Speaker 3 (05:24):
Yeah. So, so he's two years younger than me. He was in, in Tucson as well. I think I didn't even catch myself saying we, you did. So maybe that's just him and I have run together for so long that it just popped out. But no, yeah. Great call him and I were there together. Okay.
Speaker 2 (05:40):
Sweet. And then, all right. Maybe last questions for quasi sports-related. So you're from Cleveland. I was literally in a, in a meeting with my team yesterday, stand up, I've got a couple guys that are huge Cleveland Browns fans. Cause they're, from there, they promise that they're not on the bandwagon because they're getting a lot of positive publicity that they've been through all the rough years. Are you a Browns fan coming from Cleveland? And if so, are you, are you bullish on how the team's looking this year?
Speaker 3 (06:10):
So I am a brown fan. I'm a all Cleveland sports fan. We can get into some of those stories later, but I'm very proud to say that for the first year ever, I'm not a delusional brown span. I'm not going into season. Like we're going to do great this year. And then week one, we lose by 40 points and I've got to walk all that back this year. It's, uh, I'm proud to say you can drop the delusional part and it's just full fandom. So I'm really excited for the season and kick it off with Kansas city. It's going to be a big one for us
Speaker 2 (06:43):
On the road too. That's what that's where you're saying that they go down there and they get a win. I don't know how much of our audience will care about Cleveland Browns, but you and I obviously care a little bit about it. So it's fun to talk about. Uh, they go down to Kansas city week, one Kansas city for a lot of people, super bowl favorites. So they go down there and get a w then the hype machine is going to even accelerate. It's just going to be part of the deal. Here we
Speaker 3 (07:03):
Go. Brown, are you ready for all the baker may feel pressed coming winter loose. It's coming.
Speaker 2 (07:11):
Talk to me a little bit about, uh, like I, I want to talk about childcare CRM. I want to talk about some of the things that you know, that you are seeing right now in the industry, but can you walk me through and just our audience through like your path to where you are today? Because I was looking at some of your career history, obviously background in sales and helping companies grow revenue, but talk just a little bit about, you know, the professional career path that got you to your role you're in now.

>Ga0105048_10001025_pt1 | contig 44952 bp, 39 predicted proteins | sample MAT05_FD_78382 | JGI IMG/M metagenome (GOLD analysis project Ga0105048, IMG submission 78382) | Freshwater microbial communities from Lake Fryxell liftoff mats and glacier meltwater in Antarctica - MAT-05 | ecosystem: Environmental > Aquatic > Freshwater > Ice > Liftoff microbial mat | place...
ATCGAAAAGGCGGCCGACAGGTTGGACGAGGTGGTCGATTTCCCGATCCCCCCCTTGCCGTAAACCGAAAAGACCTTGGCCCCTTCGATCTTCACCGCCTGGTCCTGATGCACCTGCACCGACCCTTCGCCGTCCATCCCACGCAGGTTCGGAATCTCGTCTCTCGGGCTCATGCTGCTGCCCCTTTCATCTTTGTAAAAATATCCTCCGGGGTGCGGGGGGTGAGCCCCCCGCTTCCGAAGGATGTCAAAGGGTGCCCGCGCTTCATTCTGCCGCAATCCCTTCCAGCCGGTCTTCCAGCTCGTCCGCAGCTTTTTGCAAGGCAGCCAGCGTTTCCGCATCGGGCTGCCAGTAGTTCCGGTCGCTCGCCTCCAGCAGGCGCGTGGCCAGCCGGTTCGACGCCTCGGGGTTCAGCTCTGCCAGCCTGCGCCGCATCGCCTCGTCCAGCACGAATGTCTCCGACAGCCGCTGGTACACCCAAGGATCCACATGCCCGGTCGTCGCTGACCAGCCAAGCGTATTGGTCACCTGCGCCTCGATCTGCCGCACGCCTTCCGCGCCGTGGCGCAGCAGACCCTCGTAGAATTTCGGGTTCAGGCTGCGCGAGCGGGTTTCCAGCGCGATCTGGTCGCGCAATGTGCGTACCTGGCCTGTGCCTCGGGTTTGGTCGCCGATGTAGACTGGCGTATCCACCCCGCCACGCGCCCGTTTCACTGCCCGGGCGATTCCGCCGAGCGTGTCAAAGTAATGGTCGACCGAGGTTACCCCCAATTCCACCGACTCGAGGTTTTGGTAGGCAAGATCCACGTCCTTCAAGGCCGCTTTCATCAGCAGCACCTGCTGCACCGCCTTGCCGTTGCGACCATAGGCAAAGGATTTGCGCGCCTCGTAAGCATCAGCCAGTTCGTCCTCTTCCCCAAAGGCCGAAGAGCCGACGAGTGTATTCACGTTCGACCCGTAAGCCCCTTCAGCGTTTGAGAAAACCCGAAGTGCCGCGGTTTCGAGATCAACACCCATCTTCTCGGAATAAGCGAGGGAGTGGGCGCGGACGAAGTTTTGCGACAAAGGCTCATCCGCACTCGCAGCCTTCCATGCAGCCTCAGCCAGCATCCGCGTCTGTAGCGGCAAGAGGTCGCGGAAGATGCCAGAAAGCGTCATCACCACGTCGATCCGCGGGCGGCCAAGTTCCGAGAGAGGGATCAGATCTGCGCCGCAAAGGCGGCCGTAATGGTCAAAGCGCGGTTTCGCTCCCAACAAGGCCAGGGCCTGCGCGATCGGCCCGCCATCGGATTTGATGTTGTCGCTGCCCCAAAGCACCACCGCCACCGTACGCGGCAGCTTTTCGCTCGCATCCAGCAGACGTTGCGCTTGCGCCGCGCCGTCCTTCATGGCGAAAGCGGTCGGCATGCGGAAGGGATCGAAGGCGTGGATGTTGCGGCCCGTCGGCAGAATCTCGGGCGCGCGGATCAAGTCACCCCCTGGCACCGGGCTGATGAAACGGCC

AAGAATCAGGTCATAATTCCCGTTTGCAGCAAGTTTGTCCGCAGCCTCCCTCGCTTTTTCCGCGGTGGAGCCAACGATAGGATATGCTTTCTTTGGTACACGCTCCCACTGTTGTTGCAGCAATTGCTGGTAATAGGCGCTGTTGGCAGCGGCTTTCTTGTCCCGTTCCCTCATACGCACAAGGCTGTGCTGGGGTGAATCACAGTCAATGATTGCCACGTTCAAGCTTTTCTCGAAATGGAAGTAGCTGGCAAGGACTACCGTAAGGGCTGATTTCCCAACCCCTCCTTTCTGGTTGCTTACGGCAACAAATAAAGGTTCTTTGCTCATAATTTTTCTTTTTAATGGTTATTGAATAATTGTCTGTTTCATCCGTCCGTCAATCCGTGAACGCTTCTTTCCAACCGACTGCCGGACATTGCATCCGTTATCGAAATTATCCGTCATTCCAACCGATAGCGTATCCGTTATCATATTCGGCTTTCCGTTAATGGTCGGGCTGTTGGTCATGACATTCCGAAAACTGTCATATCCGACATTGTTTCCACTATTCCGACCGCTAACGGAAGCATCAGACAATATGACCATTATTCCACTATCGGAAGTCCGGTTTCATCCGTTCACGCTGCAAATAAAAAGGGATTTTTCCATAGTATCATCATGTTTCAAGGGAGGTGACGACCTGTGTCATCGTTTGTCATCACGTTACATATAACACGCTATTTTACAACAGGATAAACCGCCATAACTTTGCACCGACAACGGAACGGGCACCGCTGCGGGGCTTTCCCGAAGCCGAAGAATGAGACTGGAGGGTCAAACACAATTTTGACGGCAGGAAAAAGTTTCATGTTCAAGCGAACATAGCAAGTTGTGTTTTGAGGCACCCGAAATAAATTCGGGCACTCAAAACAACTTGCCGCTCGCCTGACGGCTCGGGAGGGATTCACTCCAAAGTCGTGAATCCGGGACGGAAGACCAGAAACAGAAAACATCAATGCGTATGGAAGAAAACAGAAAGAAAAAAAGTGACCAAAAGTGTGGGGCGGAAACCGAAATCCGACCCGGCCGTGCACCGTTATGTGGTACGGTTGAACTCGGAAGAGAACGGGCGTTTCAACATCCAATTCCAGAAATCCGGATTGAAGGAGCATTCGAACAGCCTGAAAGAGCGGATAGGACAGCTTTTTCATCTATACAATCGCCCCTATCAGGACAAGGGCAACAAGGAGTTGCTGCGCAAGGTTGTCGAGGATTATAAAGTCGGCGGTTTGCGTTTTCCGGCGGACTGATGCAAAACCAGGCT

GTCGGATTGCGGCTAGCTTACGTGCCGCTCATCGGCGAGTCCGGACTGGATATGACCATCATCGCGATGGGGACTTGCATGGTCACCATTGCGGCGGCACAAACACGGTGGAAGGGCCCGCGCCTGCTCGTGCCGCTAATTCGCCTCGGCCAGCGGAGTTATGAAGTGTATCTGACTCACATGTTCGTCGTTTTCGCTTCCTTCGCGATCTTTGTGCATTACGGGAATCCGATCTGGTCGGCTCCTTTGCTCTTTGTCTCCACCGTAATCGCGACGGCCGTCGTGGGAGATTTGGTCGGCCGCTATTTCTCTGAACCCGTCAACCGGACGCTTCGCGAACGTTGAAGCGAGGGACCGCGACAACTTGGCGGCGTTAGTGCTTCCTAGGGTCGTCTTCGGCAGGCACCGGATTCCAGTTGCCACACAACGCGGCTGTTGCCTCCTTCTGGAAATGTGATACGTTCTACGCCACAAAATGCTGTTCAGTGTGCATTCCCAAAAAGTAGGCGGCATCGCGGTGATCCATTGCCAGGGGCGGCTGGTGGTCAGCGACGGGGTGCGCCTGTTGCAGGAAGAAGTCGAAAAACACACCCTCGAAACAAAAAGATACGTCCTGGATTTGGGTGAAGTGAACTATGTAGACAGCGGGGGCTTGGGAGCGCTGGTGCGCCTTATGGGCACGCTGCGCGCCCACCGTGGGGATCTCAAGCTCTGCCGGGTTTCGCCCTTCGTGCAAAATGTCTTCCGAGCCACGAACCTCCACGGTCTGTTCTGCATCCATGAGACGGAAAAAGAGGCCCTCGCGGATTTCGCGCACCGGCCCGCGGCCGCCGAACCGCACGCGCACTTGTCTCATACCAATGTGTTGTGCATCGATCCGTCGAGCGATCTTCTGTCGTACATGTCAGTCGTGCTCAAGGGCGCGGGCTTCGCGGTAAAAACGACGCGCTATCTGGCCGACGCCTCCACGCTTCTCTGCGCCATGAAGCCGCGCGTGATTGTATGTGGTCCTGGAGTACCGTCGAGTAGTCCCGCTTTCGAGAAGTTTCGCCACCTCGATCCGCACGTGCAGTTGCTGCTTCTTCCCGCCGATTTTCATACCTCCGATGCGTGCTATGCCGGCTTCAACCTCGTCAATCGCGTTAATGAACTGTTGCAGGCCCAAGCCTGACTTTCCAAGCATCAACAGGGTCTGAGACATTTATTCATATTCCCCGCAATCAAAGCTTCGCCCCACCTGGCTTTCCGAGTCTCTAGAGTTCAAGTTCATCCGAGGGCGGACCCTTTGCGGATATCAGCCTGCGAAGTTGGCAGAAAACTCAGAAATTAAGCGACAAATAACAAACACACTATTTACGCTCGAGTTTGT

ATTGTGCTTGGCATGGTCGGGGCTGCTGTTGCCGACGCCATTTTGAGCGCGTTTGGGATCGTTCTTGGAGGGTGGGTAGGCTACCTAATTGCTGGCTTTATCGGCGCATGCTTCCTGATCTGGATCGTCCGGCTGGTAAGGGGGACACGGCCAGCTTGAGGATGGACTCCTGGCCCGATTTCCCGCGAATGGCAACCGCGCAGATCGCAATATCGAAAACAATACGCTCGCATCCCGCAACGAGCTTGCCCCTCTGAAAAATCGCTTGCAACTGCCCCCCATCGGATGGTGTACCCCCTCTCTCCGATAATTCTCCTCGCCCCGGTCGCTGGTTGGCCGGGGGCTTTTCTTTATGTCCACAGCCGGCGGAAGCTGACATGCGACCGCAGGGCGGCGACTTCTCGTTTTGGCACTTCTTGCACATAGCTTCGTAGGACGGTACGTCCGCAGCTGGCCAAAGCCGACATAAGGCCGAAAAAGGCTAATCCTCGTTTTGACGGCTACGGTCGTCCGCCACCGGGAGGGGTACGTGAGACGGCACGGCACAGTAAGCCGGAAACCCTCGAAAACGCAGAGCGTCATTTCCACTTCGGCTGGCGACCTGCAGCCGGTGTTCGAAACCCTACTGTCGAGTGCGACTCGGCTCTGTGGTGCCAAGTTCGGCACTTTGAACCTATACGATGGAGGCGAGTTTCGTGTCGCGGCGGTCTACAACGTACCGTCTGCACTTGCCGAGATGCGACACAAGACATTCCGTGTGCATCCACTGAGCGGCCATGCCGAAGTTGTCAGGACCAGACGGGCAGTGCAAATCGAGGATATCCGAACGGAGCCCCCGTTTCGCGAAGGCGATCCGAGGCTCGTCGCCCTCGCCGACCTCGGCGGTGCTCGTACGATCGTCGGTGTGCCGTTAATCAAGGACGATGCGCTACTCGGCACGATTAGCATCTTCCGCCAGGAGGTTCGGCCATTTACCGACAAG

Speaker 3 (07:38):
Yeah. So I guess it all starts off back 18 years old selling Cutco door to door. Um, nice sales is as many people who are in sales know that, but you know, after college, I was really fortunate to get into software and get into software sales and really being able to bring software to industries that haven't adopted it in full yet. And that's where I started initially. It was with getting payments into the property management industry for rent and for HOA dues, which was not common at the time when I started there. So now you would never think about running an apartment, but back then it was really novel. And so through that path, um, really grew the market grew, the adoption grew, the business came up through the company and it was wonderful to see and have a hand in that for not only well, how are we bringing technology out, but how are we structuring a company so that it's giving our customers the most support, the most value from the first time they engage as a brand all the way up until, you know, the, the long of a client of ours and, you know, that's really appealing.